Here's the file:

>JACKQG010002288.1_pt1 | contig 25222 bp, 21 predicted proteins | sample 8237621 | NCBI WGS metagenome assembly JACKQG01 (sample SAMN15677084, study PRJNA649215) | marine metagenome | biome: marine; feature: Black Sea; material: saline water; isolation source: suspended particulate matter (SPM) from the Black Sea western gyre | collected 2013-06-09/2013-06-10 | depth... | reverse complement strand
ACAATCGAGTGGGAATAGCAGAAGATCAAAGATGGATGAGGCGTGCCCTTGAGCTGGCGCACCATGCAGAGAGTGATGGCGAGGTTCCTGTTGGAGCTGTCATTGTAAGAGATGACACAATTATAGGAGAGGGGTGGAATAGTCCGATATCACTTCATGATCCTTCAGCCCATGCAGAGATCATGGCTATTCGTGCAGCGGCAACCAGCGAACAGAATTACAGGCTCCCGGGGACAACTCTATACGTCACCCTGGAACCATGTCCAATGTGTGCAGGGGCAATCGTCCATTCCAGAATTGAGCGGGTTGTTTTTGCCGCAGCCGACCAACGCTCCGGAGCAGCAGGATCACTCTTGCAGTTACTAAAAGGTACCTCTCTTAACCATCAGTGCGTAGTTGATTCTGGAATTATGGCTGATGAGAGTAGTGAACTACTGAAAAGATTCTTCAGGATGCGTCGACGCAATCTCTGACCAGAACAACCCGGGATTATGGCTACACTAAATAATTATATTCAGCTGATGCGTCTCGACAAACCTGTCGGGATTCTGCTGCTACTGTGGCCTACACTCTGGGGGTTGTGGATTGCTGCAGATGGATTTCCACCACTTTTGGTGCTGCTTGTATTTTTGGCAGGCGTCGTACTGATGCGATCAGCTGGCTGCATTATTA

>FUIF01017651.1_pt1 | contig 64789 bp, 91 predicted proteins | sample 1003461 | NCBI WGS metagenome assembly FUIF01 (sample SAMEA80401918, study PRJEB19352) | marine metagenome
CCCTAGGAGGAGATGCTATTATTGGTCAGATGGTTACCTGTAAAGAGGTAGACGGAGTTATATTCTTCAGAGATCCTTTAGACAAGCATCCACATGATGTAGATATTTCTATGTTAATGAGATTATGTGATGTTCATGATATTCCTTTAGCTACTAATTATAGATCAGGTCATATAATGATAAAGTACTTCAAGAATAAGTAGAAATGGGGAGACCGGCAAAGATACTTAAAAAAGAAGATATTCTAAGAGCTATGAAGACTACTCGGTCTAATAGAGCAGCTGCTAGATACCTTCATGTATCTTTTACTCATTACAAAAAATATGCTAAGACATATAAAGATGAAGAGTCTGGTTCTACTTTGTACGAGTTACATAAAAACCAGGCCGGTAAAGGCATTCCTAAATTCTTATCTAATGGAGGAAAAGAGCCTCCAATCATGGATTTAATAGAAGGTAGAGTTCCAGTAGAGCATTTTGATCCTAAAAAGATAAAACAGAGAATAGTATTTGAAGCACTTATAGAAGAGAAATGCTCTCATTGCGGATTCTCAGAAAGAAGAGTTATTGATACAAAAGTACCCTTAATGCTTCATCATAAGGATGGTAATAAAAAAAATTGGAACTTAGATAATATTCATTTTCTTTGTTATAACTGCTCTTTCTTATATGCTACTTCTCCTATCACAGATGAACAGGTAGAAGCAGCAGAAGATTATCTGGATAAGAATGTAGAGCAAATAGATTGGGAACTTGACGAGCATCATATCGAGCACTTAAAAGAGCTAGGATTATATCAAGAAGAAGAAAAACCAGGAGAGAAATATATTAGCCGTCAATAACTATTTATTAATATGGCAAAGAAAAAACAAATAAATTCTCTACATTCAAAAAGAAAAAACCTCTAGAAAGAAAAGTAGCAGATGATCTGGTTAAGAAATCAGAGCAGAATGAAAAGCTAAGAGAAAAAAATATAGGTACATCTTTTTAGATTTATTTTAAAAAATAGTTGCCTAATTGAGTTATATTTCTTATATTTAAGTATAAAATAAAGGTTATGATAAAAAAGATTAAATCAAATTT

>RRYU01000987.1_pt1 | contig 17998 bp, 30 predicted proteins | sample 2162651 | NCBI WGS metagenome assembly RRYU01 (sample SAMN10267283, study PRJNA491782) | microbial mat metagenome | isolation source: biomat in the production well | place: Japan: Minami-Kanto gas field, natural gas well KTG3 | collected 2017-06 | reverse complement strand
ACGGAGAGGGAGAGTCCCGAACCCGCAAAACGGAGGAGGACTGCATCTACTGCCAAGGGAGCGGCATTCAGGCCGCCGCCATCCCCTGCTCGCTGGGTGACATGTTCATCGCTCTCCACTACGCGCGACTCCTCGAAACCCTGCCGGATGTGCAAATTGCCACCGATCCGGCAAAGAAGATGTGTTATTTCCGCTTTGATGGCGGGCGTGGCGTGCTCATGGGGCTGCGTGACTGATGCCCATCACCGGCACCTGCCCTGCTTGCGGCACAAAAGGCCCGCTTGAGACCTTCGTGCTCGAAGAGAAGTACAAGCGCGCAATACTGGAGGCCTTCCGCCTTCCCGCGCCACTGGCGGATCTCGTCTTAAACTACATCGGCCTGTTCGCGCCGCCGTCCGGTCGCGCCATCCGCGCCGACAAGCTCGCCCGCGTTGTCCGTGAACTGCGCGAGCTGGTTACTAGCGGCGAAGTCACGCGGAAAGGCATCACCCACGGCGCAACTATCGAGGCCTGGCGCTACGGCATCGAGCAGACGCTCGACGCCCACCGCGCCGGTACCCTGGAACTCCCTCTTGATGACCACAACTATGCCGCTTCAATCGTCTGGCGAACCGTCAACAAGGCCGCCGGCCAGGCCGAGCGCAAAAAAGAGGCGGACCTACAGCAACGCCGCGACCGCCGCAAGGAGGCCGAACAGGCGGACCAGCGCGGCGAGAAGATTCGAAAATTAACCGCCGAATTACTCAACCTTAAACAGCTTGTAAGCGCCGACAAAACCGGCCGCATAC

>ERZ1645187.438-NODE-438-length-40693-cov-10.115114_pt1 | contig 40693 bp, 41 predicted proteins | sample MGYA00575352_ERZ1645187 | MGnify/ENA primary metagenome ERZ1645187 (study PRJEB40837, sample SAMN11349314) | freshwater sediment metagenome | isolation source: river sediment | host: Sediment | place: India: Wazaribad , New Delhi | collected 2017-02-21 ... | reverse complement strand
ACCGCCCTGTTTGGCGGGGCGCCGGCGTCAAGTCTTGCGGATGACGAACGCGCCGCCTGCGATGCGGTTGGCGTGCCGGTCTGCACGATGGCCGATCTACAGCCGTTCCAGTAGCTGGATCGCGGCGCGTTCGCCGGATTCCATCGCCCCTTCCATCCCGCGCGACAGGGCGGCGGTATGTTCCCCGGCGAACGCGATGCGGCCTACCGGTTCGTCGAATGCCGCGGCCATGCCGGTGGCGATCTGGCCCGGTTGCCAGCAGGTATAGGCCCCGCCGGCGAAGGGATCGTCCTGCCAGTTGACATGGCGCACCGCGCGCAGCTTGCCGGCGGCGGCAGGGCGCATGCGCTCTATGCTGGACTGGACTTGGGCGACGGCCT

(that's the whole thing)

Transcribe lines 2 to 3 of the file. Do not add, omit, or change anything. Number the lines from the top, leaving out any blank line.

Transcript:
ACAATCGAGTGGGAATAGCAGAAGATCAAAGATGGATGAGGCGTGCCCTTGAGCTGGCGCACCATGCAGAGAGTGATGGCGAGGTTCCTGTTGGAGCTGTCATTGTAAGAGATGACACAATTATAGGAGAGGGGTGGAATAGTCCGATATCACTTCATGATCCTTCAGCCCATGCAGAGATCATGGCTATTCGTGCAGCGGCAACCAGCGAACAGAATTACAGGCTCCCGGGGACAACTCTATACGTCACCCTGGAACCATGTCCAATGTGTGCAGGGGCAATCGTCCATTCCAGAATTGAGCGGGTTGTTTTTGCCGCAGCCGACCAACGCTCCGGAGCAGCAGGATCACTCTTGCAGTTACTAAAAGGTACCTCTCTTAACCATCAGTGCGTAGTTGATTCTGGAATTATGGCTGATGAGAGTAGTGAACTACTGAAAAGATTCTTCAGGATGCGTCGACGCAATCTCTGACCAGAACAACCCGGGATTATGGCTACACTAAATAATTATATTCAGCTGATGCGTCTCGACAAACCTGTCGGGATTCTGCTGCTACTGTGGCCTACACTCTGGGGGTTGTGGATTGCTGCAGATGGATTTCCACCACTTTTGGTGCTGCTTGTATTTTTGGCAGGCGTCGTACTGATGCGATCAGCTGGCTGCATTATTA

>FUIF01017651.1_pt1 | contig 64789 bp, 91 predicted proteins | sample 1003461 | NCBI WGS metagenome assembly FUIF01 (sample SAMEA80401918, study PRJEB19352) | marine metagenome